There is a pernicious myth that students who are perceived to have "learning gaps," or "unfinished learning" need to be taught below grade level standards and given below grade level work.
I’ve heard that this is in an effort to "catch students up" and “build students' confidence” by providing them with work they can be "successful" doing.
What makes these instructional choices pernicious is there is no way to close “the gaps” if students are engaging in work that is not on grade-level. Below grade-level work inherently keeps students behind, widening the gap each year a teacher decides to teach below grade level.
For historically marginalized students, especially Black and Hispanic students, presenting work that is below grade level has become an acceptable norm. One that hinders students from closing learning gaps, because they are never given the opportunity to engage in work that is grade-level and standards aligned.
Frequently asked question:
What’s a hard working teacher to do when their students do not have the skills needed to access grade level work?
Provide just-in-time support through scaffolds and differentiation, that will allow your students to access grade level material.
Follow Up FAQ: But how? And are we still doing the least?
Answer: See How? below and YES! SuperTeachers, we are still doing the least and getting the most out of our students.
Doing the least is made possible because SuperTeachers DO the WORK before assigning anything to their students. This ensures there are no surprises.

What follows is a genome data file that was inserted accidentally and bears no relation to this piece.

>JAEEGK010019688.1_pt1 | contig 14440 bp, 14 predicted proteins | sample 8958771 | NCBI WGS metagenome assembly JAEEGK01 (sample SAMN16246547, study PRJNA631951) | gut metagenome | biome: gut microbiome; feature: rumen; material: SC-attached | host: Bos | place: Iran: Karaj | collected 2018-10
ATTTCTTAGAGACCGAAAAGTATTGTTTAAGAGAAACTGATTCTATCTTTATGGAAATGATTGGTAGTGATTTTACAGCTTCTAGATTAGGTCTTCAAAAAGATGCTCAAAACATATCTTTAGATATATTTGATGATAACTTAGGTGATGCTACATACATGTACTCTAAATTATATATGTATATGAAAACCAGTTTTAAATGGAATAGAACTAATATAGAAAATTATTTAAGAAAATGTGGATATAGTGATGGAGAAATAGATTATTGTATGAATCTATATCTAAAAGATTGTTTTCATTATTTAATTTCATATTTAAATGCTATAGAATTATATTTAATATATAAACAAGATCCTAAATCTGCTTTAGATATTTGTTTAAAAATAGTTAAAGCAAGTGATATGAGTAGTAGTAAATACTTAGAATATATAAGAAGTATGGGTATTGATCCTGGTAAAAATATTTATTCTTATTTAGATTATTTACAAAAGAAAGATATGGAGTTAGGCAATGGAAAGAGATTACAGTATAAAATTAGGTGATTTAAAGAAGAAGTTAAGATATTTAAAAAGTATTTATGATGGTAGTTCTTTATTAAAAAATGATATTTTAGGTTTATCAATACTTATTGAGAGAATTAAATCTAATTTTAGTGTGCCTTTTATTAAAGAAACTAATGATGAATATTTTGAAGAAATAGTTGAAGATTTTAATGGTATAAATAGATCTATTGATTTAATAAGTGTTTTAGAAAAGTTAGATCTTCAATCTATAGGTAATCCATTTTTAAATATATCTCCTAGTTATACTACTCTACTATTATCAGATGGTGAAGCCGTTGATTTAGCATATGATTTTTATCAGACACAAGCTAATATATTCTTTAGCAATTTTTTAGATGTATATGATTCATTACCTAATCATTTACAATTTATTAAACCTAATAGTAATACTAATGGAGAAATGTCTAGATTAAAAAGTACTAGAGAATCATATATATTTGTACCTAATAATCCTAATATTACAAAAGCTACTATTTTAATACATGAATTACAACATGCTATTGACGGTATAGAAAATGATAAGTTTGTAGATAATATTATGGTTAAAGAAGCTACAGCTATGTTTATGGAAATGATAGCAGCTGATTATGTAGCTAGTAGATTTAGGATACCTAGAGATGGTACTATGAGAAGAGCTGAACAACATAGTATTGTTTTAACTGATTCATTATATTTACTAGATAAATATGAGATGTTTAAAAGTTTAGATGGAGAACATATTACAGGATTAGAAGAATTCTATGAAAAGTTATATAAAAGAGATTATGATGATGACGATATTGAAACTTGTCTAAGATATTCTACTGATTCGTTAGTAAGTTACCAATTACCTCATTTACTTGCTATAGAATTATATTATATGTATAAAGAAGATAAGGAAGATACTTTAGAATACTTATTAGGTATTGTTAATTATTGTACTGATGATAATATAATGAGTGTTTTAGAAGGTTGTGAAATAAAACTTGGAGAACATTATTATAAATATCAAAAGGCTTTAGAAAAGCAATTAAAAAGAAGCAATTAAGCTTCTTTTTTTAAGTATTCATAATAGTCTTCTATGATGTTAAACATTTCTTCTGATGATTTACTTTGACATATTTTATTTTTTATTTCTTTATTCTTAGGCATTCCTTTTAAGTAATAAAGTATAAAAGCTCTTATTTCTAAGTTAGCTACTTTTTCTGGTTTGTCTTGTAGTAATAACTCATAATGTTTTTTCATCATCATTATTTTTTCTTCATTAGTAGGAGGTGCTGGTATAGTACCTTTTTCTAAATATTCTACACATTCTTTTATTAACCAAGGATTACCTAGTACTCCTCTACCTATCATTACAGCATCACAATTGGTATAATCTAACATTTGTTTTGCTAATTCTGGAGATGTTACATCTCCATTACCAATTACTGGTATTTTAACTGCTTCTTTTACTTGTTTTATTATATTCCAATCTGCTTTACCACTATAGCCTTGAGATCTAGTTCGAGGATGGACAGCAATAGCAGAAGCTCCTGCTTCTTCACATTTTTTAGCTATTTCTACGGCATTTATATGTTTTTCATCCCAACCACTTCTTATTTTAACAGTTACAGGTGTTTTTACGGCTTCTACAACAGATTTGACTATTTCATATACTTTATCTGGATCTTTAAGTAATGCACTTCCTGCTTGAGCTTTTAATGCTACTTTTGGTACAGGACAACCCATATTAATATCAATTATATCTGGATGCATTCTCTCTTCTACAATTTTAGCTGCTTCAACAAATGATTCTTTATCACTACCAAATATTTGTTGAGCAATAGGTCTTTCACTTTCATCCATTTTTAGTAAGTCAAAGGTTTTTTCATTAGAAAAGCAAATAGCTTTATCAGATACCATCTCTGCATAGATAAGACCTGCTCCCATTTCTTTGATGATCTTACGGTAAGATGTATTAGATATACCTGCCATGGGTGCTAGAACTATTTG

SuperTeachers complete Do Nows, the example problems for the Mini Lesson, the classwork, the exit ticket, homework, and assessments (quizzes, tests, projects), to identify the skills, knowledge and understanding their students will need in order to be successful. These identified skills, knowledge and understanding are the Learning Objective.
Doing the Work allows you to plan a succinct mini-Lesson around what students will need to be successful in meeting the learning objective for the day. The miniLesson is the scaffold.
Note: According to brain science, a succinct mini-Lesson should be between 5-7 min, however if more time is needed, be sure to chunk the information in 5-7 min “chunks” with time in between each chunk for students to practice/apply, engage, ask questions.
The final consideration for ensuring access and success with grade-level standards-aligned content is pre-planning how the lesson will be differentiated for your learners who have demonstrated needing additional support, as well as your learners who have demonstrated needing an extension or something more challenging.
We are still keeping it simple, so this does not mean creating different assignments for each of your different types of learners. Rather this means identifying what the just right differentiation is for specific students. Maybe you pull a few students together to work in a small group, or possibly frequent check-ins are enough. For students who need something more challenging, look to the curriculum. There is likely to be a task or question that will provide a just right challenge that students can begin working on as an extension after they complete the classwork.
The beauty of high-quality instructional practices are they allow teachers to play a more facilitative role, freeing them up to stand back and collect data on how the lesson is going and what their next teacher move needs to be.
When students are given the tools and understanding needed to access grade level work, they are likely to be more engaged and thus have the opportunity to gain new insights and unravel misconceptions. This is how we will help our students fill in the gaps in their learning.
What are some of your tried and true Do Less but Get More out of your students differentiation moves?